Sick Kids is all too familiar with suicide among youth. As a Toronto hospital that specializes in children and teenagers, they see numerous cases where a patient has attempted suicide either as a cry for help, or a legitimate attempt to end it all.
Dr. Ickowicz said the first thing they do when a patient comes through the door is conduct a risk assessment.
Staff look at everything from the patient's use of illicit drugs, to their previous history of suicidal behaviour and their family's history with suicide.
"To put it in simple terms, suicide runs in some families," Dr. Ickowicz said.
"Whether it is transmitted through actual genetics or modelling... it is the same thing. If there is a history of someone in the family, someone close to the person who has committed suicide, the risk factor for that individual increases significantly."
Even the patient's "personal style" is factored into the assessment. If it includes aggressive behaviour or impulsiveness, their risk increases dramatically.
And when a number of risk factors are present in one patient at the same time, there is a multiplying effect, Dr. Ickowicz said.
"If one is sad but has a tendency to be aggressive, those are additive factors, because one might be sad and choose to take out one's aggression on oneself," he said.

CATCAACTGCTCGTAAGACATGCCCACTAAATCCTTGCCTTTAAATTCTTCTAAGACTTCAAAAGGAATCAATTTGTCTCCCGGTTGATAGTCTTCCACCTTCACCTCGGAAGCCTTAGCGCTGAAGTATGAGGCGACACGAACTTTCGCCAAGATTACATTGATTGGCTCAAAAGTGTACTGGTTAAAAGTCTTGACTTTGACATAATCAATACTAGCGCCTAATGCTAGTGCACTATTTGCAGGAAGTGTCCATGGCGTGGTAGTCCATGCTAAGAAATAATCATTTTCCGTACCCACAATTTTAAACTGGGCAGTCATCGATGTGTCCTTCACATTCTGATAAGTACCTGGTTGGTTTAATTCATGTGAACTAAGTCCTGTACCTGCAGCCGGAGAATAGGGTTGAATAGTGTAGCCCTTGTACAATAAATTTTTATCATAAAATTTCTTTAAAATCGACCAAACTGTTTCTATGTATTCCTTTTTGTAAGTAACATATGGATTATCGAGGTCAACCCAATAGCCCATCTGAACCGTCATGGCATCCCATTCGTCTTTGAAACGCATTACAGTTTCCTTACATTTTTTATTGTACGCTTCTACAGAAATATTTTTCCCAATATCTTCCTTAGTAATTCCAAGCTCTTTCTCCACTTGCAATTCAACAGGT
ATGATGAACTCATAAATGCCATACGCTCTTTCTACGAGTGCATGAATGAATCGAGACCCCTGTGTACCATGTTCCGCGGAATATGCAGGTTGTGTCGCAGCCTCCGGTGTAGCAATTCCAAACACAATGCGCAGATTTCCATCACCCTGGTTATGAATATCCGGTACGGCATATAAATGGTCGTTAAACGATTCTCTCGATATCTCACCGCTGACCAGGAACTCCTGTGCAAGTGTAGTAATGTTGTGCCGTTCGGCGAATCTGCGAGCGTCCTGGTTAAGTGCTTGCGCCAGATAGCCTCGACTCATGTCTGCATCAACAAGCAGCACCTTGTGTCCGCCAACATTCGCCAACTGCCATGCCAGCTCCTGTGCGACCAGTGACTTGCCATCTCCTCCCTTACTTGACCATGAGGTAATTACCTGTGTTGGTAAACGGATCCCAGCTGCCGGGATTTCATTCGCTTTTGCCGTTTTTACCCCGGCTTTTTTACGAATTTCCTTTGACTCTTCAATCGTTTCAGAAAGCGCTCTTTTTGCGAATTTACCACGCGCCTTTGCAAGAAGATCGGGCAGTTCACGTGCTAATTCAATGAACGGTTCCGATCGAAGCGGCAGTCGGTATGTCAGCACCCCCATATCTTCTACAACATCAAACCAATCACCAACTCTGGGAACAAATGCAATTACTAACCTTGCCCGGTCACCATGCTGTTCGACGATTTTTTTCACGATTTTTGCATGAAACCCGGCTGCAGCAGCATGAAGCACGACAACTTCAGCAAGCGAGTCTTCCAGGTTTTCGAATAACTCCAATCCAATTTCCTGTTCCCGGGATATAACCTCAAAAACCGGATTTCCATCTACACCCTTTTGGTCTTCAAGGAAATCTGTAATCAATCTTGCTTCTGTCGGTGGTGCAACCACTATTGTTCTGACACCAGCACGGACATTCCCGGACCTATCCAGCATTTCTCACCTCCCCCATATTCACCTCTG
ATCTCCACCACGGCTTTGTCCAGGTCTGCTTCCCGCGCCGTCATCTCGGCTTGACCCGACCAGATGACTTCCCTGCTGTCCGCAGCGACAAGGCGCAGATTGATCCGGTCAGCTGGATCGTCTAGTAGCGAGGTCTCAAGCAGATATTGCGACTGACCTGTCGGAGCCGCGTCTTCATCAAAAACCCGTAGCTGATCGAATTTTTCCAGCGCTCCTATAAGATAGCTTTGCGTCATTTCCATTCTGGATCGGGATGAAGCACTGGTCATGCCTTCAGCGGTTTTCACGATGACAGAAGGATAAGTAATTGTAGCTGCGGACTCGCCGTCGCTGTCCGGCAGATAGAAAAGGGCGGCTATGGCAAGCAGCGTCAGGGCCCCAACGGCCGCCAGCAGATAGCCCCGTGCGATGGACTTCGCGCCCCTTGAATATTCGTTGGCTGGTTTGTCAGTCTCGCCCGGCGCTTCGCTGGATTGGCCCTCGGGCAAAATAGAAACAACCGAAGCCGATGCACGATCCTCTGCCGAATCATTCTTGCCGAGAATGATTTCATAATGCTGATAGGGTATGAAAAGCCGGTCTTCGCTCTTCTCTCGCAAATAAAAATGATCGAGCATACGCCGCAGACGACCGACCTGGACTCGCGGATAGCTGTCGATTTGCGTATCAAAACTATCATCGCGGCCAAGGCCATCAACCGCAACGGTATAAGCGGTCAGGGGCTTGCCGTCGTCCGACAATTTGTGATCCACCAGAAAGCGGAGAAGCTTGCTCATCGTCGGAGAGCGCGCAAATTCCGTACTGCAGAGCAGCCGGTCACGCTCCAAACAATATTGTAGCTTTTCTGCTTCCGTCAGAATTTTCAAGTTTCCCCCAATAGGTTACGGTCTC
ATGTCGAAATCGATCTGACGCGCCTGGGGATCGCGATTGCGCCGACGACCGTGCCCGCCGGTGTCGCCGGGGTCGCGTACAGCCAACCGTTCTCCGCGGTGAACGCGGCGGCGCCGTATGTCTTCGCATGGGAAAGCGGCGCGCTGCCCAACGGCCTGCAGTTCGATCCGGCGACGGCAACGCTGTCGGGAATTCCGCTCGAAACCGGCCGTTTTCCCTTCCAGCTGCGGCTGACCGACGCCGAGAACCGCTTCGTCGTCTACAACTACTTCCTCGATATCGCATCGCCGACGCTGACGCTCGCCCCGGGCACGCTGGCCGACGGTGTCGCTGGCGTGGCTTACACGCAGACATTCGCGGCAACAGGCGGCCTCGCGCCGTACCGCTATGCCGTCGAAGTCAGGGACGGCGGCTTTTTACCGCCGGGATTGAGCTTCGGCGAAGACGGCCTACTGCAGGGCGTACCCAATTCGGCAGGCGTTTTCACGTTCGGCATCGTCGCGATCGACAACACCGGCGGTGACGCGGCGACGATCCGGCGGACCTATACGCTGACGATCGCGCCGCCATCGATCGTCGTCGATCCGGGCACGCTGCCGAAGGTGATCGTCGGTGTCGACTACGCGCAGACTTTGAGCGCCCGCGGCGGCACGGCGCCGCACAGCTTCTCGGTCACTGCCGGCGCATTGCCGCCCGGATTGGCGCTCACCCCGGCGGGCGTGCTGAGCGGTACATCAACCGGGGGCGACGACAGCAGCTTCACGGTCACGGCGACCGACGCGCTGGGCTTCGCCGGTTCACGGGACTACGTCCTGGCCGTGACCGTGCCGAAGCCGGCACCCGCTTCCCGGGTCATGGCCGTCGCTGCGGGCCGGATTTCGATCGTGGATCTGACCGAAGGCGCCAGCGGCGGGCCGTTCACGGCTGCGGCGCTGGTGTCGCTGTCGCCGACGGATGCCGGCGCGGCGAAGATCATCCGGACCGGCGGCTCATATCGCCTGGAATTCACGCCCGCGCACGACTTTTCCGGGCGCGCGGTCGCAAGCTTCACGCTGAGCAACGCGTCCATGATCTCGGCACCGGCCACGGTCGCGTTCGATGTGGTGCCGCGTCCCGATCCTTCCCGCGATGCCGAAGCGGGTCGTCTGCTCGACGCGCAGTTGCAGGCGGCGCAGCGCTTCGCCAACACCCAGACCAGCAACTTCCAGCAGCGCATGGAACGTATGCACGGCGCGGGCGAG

"Or if one is impulsive, something that could be a transient thought for another person, in a person who is impulsive it can jump from being a thought to being an action very quickly."
Access to means, media, major factors
Sick Kids psychiatrists also look at environmental factors when assessing a patient's risk level.
Perhaps not surprisingly, suicide is more prevalent in societies where it is common for families to have firearms at home, Dr. Ickowicz said.
The other major factor, he said, is the amount of exposure the patient has to media reports about suicide.
"Whenever there is a TV show in North America where there is some glorification of suicide, the next week we get busier," he said.
Dr. Ickowicz, a dedicated user of public transit, said he is convinced the Toronto Transit Commission understands the effect that reports of suicide can have -- which is likely why officials are always discreet about reporting subway suicides.
"It is always managed with discretion and that is a good thing. At any given point there may be more than one person thinking about it, but knowing that it happens encourages it," Dr. Ickowicz said.